I moved to NYC the week before my internship at Citi and classes started. Since I’ve only visited a handful of times, it made sense that during my first week I would work on getting a handle on the much dreaded subway system. Luckily, by the end of the week, the subway was no longer intimidating and I’ve gotten to the point where I wish there were subways in my hometown and Ithaca because it’s just so much quicker and easier to get around than driving yourself.
The internships in NYC are a lot of work, time and responsibility, but they are well worth it. In the short amount of time I’ve been here, I have been given an immense amount of responsibility at my internship and even though it can be intimidating, it is also the experience of a lifetime. It can be challenging balancing the internship and classes, but that doesn’t mean there isn’t time to enjoy living in the city that never sleeps.
With the Art and Architecture class, the Internship Class and organized events through the program, and your own personal excursions with friends, you’ll be amazed by the amount of fun things you can fit into an already busy schedule. The art class is my favorite class this semester because we go to museums or tours of central park on a weekly basis, but it’s also how I made a variety of friends I never would have met if not for this program. The internship class may not seem exciting but the alumni who come in to talk to the class have been extremely helpful with tips and are perfect connections to make while in NYC, especially if you plan on living here for more than just the semester.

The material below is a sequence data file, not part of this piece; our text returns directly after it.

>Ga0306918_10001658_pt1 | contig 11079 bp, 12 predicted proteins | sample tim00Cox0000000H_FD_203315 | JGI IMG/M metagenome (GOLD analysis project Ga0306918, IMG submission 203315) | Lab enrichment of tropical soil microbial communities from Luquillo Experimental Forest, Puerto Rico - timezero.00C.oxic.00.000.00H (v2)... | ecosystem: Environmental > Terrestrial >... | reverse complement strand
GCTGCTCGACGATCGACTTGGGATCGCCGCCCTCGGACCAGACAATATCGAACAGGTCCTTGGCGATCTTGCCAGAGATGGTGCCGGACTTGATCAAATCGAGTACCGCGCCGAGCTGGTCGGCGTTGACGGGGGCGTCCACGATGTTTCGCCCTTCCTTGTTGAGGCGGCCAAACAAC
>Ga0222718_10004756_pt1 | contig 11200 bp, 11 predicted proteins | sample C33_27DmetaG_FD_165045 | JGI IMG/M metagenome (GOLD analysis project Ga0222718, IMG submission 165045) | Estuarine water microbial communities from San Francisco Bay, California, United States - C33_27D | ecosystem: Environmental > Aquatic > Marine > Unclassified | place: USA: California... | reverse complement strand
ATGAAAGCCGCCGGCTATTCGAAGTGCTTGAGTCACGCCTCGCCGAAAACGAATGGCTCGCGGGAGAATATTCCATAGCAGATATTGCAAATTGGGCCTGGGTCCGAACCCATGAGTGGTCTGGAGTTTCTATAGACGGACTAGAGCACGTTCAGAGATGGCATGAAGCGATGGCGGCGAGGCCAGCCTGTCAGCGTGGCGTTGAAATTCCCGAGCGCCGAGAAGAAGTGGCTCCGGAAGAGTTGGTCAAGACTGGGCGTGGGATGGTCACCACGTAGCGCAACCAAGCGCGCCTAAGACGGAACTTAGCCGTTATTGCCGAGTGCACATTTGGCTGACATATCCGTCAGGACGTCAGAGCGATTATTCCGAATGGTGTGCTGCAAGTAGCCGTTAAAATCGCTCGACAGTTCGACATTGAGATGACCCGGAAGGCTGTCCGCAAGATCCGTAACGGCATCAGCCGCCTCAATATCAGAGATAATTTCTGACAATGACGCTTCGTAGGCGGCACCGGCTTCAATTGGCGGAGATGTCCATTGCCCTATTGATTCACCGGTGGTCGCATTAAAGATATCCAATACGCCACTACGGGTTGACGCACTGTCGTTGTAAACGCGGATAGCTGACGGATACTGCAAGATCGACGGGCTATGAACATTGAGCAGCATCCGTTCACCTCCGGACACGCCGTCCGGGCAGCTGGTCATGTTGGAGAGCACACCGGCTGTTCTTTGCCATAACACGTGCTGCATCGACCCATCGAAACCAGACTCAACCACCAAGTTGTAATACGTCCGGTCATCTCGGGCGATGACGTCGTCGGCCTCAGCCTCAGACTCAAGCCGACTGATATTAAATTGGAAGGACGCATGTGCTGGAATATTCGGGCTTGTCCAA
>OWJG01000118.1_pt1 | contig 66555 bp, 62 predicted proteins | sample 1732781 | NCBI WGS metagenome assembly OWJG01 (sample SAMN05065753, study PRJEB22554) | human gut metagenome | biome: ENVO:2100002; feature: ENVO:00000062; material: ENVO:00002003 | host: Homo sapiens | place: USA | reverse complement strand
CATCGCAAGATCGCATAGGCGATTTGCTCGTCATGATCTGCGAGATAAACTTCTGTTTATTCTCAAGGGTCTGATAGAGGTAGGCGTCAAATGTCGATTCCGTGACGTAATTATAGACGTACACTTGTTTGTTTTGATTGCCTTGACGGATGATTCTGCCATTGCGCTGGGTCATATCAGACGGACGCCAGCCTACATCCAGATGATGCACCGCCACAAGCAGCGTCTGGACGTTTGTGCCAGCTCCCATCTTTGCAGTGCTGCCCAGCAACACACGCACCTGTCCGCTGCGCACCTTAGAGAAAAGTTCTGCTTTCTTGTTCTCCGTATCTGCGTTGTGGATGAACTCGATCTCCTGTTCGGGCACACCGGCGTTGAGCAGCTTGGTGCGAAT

My favorite things, by far, however, have been adventures with my best friends with whom I’ve grown closer than I thought possible. As much as I’m enjoying this experience and wouldn’t give it up for anything, I know that the people I’m experiencing it with have made a huge difference and the memories we’ve made together are unforgettable. Time flies during the ICNYC Program and I can hardly believe I’ve already completed eleven weeks at my internship. Take advantage of all the opportunities that present themselves, but also make your own opportunities because this is a once in a lifetime experience.
Wednesday, November 6, 2013
Justine Stephens is a senior Music Performance major from Norwalk, CT. She is studying flute with Bärli Nugent in New York City, as well as interning with American Ballet Theatre.
Working in the Special Events department at American Ballet Theatre has been a dream come true. Since my freshman year, I had been back and forth about what I wanted to accomplish for my future. At that time, I had just been accepted into the Music Performance and Music Education dual major program, but as a wind instrumentalist, it was not in the curriculum to focus on what was a stronger interest for me: Teaching general music in elementary school. Maybe I could have focused on the piano more or pushed my six-year background of choral singing further, but either way, the more semesters I took secondary instrument and pedagogy classes, the more disinterested I had become in that direction. It just wasn't for me.
I had tried to switch my major several times - usually at the end of each academic year, frantically running around Park, the business school, and Whalen to get the deans to sign off on forms changing my degree to Bachelor of Music with an Outside Field, adding an Integrated Marketing Communications minor, or double majoring in Music Performance and Business Administration. I usually was unsuccessful finding the right professors come late May every year, so by the fall of my junior year, I was student teaching.